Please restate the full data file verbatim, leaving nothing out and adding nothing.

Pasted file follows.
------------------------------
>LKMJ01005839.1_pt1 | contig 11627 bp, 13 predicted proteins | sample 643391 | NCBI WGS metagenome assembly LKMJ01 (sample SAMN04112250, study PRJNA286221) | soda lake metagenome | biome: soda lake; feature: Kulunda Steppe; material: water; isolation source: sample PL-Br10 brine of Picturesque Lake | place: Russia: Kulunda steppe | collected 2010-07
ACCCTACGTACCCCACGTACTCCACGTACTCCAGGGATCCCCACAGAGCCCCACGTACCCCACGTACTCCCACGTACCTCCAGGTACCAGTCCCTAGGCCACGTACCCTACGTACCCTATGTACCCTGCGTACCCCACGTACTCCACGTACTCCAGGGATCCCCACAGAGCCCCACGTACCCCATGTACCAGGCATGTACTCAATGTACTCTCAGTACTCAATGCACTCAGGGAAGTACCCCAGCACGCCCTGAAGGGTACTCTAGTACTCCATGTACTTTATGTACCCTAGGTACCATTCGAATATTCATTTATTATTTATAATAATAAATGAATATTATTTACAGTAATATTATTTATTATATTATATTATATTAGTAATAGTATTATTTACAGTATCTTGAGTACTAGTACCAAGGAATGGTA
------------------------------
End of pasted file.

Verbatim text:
>LKMJ01005839.1_pt1 | contig 11627 bp, 13 predicted proteins | sample 643391 | NCBI WGS metagenome assembly LKMJ01 (sample SAMN04112250, study PRJNA286221) | soda lake metagenome | biome: soda lake; feature: Kulunda Steppe; material: water; isolation source: sample PL-Br10 brine of Picturesque Lake | place: Russia: Kulunda steppe | collected 2010-07
ACCCTACGTACCCCACGTACTCCACGTACTCCAGGGATCCCCACAGAGCCCCACGTACCCCACGTACTCCCACGTACCTCCAGGTACCAGTCCCTAGGCCACGTACCCTACGTACCCTATGTACCCTGCGTACCCCACGTACTCCACGTACTCCAGGGATCCCCACAGAGCCCCACGTACCCCATGTACCAGGCATGTACTCAATGTACTCTCAGTACTCAATGCACTCAGGGAAGTACCCCAGCACGCCCTGAAGGGTACTCTAGTACTCCATGTACTTTATGTACCCTAGGTACCATTCGAATATTCATTTATTATTTATAATAATAAATGAATATTATTTACAGTAATATTATTTATTATATTATATTATATTAGTAATAGTATTATTTACAGTATCTTGAGTACTAGTACCAAGGAATGGTA